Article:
AGING LAWYERS AND NEW CALLINGS


Michael Sean Quinn*


The self improvement
literature for aging baby boomers has a number of books on how to bounce back
or avoid retirement* (“Start something new.”) or how not to quit** “Do it [or not] just right/”).  One attractive option is to change
“specialty” from antitrust litigation to suing nursing homes (or defending them
if insurance companies will hire someone crowned in gray) or handing
guardianship matters for those who need it or for those who think someone else
needs it. (*See Chris Tarrell, UNRETIREMENT: HOW BABY BOOMERS ARE CHANGING THE WAY WE THINK ABOUT WORK, COMMUNITY AND THE GOOD LIFE (2014).)  See Peg Streep and Alan Bernstein, MASTERING THE ART OF QUITTING; WHY IT MATTERS IN LIFE, LOVE AND WORK (2013)


Some new “callings” are not such
a good idea. Renting a law office somewhere inside a used car dealership may or may
not be one of them. Inelegant, to be sure. May get you kicked out of the
country club. But some might regard the rigorous vindication of some creditors’
rights not only a noble calling but one that invigorates.


One that should probably be
avoided is being a drug dealer.  A lawyer
in Austin, Texas is apparently learning this the hard way. He did that and got
caught.  The poor devil was allegedly
selling heroin to an undercover cop (or maybe a mere law enforcement informant). As if this
weren’t enough of a problem, this aging “idiot” is now accused of “inviting” the
ostensible  drug purchaser to murder someone for him in exchange for a very small
fee–“small” given the act sought.


In mid September, counsel
(“Edward Imbecile, Esq.”[Esq”]—“www.ObtuseAttorney.com”) was charged with
solicitation to commit capital murder.  That which is easily findable on the “Net,” including a visual, tends to support the idea found
in the charge.


Two—maybe three–questions
immediately occur to me. (1) Why was Esq. not charged with a drug offense as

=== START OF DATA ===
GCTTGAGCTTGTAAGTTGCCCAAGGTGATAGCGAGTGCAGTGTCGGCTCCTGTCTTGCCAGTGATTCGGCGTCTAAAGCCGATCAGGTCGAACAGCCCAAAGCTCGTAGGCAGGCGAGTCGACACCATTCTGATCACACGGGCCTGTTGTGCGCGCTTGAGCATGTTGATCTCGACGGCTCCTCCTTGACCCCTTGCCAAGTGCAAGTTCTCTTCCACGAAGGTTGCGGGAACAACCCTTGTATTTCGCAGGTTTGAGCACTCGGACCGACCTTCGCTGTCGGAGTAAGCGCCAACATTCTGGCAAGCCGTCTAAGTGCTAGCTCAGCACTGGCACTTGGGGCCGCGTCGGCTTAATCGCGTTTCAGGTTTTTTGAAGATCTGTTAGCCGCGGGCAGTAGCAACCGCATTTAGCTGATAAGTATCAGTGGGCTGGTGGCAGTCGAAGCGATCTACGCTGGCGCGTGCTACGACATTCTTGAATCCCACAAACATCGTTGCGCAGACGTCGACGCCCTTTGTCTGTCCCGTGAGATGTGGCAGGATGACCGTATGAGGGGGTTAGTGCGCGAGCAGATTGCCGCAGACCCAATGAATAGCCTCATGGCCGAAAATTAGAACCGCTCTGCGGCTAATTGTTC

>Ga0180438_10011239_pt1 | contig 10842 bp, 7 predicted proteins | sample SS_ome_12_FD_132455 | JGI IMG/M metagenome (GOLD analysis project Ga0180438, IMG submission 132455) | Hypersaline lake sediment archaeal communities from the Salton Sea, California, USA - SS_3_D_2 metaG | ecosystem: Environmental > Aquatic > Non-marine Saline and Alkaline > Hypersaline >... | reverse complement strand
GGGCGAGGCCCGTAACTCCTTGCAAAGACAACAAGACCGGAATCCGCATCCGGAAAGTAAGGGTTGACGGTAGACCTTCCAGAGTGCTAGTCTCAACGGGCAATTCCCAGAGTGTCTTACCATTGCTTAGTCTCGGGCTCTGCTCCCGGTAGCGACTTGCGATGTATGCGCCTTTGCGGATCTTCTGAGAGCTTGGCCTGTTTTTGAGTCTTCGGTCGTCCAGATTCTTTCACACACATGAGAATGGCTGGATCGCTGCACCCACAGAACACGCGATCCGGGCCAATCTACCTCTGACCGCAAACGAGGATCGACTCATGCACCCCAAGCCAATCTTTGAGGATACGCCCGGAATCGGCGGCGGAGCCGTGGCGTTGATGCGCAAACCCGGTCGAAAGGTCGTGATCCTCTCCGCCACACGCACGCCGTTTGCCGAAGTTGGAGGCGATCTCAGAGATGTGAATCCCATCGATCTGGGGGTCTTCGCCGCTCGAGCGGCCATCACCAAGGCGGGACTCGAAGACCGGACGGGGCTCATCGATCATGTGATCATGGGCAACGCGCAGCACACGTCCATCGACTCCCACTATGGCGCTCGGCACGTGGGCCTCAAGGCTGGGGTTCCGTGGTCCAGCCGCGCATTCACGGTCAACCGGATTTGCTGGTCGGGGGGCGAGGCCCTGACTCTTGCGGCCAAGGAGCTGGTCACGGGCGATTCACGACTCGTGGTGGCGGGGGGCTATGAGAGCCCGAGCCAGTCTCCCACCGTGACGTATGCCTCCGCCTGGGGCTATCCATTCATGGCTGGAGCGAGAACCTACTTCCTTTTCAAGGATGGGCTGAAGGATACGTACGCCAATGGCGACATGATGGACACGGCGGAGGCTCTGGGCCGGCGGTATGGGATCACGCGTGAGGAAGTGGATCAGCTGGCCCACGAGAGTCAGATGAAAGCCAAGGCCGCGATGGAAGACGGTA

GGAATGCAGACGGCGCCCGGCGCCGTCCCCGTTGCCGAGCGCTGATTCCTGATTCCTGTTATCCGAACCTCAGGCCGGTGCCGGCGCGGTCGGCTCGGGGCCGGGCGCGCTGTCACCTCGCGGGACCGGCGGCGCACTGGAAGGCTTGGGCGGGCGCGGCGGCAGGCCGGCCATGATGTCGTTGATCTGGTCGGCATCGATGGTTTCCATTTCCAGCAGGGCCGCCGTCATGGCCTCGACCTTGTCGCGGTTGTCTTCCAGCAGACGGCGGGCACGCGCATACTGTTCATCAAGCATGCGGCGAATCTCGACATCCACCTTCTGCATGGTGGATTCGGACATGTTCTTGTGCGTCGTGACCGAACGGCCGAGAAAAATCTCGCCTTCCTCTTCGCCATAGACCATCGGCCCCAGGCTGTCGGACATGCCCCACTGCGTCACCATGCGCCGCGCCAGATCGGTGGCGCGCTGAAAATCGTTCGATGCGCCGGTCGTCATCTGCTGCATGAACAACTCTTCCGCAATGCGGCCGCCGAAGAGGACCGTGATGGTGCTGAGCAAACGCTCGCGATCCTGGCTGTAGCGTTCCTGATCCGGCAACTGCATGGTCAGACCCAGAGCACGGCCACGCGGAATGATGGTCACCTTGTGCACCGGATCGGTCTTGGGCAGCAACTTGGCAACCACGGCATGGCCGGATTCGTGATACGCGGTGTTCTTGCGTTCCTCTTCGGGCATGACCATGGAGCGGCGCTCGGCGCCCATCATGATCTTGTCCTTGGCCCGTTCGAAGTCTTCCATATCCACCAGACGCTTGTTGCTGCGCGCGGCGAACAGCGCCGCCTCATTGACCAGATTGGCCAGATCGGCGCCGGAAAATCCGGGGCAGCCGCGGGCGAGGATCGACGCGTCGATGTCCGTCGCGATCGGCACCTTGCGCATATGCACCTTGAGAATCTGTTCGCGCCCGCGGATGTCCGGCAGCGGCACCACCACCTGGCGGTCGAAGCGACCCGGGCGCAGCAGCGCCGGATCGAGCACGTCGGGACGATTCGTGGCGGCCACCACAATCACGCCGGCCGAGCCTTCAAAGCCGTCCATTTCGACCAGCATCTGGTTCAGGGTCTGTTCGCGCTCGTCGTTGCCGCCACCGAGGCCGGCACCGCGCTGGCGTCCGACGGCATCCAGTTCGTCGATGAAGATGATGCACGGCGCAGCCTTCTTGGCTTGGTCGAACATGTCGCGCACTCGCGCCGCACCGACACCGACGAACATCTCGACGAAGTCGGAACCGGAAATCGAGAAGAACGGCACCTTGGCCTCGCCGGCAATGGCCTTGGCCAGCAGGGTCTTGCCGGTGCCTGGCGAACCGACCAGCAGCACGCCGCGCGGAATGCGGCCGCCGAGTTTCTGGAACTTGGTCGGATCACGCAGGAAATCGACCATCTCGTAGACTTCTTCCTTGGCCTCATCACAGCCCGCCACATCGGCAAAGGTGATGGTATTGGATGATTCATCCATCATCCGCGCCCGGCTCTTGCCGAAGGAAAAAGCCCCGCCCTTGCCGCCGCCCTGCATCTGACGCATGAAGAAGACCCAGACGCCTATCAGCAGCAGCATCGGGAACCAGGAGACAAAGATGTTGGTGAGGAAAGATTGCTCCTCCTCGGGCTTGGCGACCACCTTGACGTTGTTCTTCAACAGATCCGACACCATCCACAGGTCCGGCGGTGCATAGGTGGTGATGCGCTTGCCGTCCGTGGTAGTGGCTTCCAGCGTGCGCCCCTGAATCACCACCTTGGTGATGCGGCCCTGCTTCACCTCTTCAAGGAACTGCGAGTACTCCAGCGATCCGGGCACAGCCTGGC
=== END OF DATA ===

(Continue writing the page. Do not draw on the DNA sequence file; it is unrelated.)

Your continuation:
well as solicitation? (2) Who did Esq want whacked and (3) why?


One of the people I talk to
frequently, receive questions from, and occasionally listen to, theorizes that Mr. Imbecile was not
actually selling drugs—a practicing attorney could have done it more cleverly and obscurely that this—and didn’t actually want to hurt anybody—not even an adult offspring who no
longer paid attention to him. No. My interlocutor’s theory is that this poor, woe-some fellow was very broke and was looking for a free place to live, sleep and
eat.  He conjectures that this move might
be a way to deal with loneliness, and it will certainly get the attention of
his kids, if only momentary. In similar cases, my partner in dialogue has , in the past, even speculated that
some people who end up like Esq may be pursuing some sort of charitable
obligation.


Myself? I reject this view.
Esq’s is a shade young for a man to pursue this adventuresome course.  Esq’s investment of his only asset–his time–is
probably going to be a large one–too large I suspect.  So I don’t really have an explanatory theory. 



Maybe there is some truth to my friend’s theory. Esq will be able to continue the practice of law, although it will no doubt be of the unauthorized, and therefore criminal, practice of law. This would certainly meet the criteria for a sort of jail-house unretiring: it would be from from sleaze-ball creditors’ rights litigation to very, very low fee criminal work for the confined
criminal. 



Of course there are other ideas, as well. One might experiment with the idea that Mr. Imbecile was creating
a street satire on the “retirement avoidance” literature. But that idea presupposes a certain level of comedic, subtly,  sophistication and creativity, and there is not history of there being inclinations in this direction on the part of Esq.  


Michael Sean Quinn, Ph.D.,
J.D.

The Law Firm of Michael Sean Quinn et

Quinn and Quinn

                                                  1300 West Lynn Street, Suite 208

                                                              Austin,
Texas 78703

                                                                  (512)
296-2594

                                                             (512)
344-9466 – Fax

                                                  E-mail:  mquinn@msquinnlaw.com

Originally posted on 09/23/2015 @ 5:50 pm

Michael Sean Quinn, PhD, JD, CPCU, Etc

Michael Sean Quinn, PhD, JD, CPCU, Etc. (530)

One of Texas's leading insurance scholars, Michael Sean Quinn is a past chair of the Insurance Section of the State Bar of Texas and has a broad legal practice.

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